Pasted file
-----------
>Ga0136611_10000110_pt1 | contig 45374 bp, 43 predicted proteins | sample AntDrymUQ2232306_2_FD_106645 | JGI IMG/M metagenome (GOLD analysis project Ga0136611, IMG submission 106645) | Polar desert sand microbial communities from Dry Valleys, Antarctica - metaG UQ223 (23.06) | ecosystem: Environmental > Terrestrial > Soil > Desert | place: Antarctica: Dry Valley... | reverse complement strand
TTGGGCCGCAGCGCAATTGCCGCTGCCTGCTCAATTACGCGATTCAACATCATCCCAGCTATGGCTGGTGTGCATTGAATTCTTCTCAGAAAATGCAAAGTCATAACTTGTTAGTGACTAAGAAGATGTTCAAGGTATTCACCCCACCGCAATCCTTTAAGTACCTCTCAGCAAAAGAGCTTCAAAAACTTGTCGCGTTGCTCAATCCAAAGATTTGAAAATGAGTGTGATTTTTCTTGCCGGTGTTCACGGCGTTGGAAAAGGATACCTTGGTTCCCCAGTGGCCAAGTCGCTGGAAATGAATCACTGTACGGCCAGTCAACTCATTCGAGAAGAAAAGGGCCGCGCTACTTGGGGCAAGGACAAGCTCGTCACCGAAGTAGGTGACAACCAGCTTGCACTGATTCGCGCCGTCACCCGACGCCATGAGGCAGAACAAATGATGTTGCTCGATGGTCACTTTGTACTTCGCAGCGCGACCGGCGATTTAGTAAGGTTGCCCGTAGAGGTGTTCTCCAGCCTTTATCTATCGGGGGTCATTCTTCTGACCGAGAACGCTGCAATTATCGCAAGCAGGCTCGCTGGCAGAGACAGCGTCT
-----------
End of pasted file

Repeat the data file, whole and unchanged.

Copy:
>Ga0136611_10000110_pt1 | contig 45374 bp, 43 predicted proteins | sample AntDrymUQ2232306_2_FD_106645 | JGI IMG/M metagenome (GOLD analysis project Ga0136611, IMG submission 106645) | Polar desert sand microbial communities from Dry Valleys, Antarctica - metaG UQ223 (23.06) | ecosystem: Environmental > Terrestrial > Soil > Desert | place: Antarctica: Dry Valley... | reverse complement strand
TTGGGCCGCAGCGCAATTGCCGCTGCCTGCTCAATTACGCGATTCAACATCATCCCAGCTATGGCTGGTGTGCATTGAATTCTTCTCAGAAAATGCAAAGTCATAACTTGTTAGTGACTAAGAAGATGTTCAAGGTATTCACCCCACCGCAATCCTTTAAGTACCTCTCAGCAAAAGAGCTTCAAAAACTTGTCGCGTTGCTCAATCCAAAGATTTGAAAATGAGTGTGATTTTTCTTGCCGGTGTTCACGGCGTTGGAAAAGGATACCTTGGTTCCCCAGTGGCCAAGTCGCTGGAAATGAATCACTGTACGGCCAGTCAACTCATTCGAGAAGAAAAGGGCCGCGCTACTTGGGGCAAGGACAAGCTCGTCACCGAAGTAGGTGACAACCAGCTTGCACTGATTCGCGCCGTCACCCGACGCCATGAGGCAGAACAAATGATGTTGCTCGATGGTCACTTTGTACTTCGCAGCGCGACCGGCGATTTAGTAAGGTTGCCCGTAGAGGTGTTCTCCAGCCTTTATCTATCGGGGGTCATTCTTCTGACCGAGAACGCTGCAATTATCGCAAGCAGGCTCGCTGGCAGAGACAGCGTCT